We formulate a multi-regional, multi commodity general equilibrium trade model to investigate the implications of border taxes on embodied carbon. This has been the topic of a number of papers in the academic literature, most of which focus on the implications of border carbon adjustments on imports from China, Brazil, India, Russia and other industrializing countries which have become big exporters of carbon intensive products. Several papers assess the effectiveness of border carbon adjustments as a means of inducing these countries to join a global carbon agreements. In the wake of Donald Trump’s election, there a real prospect of the US withdrawing from the Paris agreement, and several countries have raised the prospect of border carbon adjustments applied to US exports. In the calculations undertaken here we implement the Paris INDC targets and evaluate the economic and environmental implications of US withdraw from the agreement.
The policy questions to be addressed include:
* What are the welfare and environmental implications for global regions of US withdrawl? (Metrics: GDP, consumption (EV), regional and global carbon emissions)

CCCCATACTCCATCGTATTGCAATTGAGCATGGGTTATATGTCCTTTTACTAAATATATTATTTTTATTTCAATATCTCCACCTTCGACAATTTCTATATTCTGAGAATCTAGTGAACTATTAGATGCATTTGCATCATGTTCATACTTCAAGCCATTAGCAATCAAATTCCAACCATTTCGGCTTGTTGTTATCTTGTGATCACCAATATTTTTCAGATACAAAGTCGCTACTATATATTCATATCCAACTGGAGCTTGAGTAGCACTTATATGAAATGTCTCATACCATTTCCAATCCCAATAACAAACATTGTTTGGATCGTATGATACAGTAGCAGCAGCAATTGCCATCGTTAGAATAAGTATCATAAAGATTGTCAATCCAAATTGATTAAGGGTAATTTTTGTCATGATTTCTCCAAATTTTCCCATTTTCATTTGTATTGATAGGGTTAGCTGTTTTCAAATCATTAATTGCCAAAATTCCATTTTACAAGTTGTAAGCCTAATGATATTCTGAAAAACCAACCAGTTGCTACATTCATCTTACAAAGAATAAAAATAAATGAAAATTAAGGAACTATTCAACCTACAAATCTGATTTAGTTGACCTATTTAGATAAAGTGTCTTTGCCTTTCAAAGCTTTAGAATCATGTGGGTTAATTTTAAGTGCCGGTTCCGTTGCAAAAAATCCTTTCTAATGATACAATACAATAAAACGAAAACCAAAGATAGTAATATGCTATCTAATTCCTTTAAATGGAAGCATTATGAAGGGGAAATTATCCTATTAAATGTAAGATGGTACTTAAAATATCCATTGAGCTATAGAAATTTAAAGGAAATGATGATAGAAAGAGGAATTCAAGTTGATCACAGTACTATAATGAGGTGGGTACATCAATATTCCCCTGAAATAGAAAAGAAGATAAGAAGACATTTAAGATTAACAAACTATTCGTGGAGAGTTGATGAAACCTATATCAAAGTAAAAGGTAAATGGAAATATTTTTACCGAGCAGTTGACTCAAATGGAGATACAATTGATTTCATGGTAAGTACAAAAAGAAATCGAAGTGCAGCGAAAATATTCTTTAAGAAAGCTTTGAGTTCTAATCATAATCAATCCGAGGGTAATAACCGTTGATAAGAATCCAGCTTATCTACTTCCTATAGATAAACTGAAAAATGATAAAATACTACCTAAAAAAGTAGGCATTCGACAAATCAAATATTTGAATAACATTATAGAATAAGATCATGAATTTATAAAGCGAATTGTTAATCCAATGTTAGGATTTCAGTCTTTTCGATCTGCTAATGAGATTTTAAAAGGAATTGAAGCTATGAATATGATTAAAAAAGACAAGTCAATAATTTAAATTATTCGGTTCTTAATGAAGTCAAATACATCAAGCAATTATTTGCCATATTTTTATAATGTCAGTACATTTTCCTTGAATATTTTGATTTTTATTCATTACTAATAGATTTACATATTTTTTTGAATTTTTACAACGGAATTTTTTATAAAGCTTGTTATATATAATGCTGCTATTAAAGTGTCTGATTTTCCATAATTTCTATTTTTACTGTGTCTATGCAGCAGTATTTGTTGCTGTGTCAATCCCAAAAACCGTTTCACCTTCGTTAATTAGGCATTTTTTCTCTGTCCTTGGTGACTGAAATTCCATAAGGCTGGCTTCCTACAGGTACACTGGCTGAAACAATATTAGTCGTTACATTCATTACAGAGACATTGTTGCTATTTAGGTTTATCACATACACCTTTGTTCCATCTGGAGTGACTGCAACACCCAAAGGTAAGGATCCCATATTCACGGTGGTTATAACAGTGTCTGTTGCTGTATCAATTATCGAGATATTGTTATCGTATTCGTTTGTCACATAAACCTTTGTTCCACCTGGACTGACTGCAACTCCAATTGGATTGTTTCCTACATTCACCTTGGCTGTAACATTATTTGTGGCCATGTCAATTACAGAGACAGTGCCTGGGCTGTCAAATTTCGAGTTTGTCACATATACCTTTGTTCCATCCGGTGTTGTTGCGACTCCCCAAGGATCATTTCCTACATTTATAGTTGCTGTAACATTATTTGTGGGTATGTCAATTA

* Suppose that a subset of the Paris signatories impose border taxes on the carbon content of goods imported from the US. What are the economic and environmental implications of these policies and how do these results depend on (i) the number of countries which impose border taxes, (ii) the method by which carbon content is assessed, (iii) the magnitude of the carbon tax?
* To what extent can the US “fight back” using border tax adjustments which penalize countries engaged in border carbon adjustments? (In other words, what might be the economic consequences of a “trade war”?)
The talk will include a brief digression on the computational challenges involved in computing Nash equilibria in large scale trade models.
Discovery Building, Orchard View Room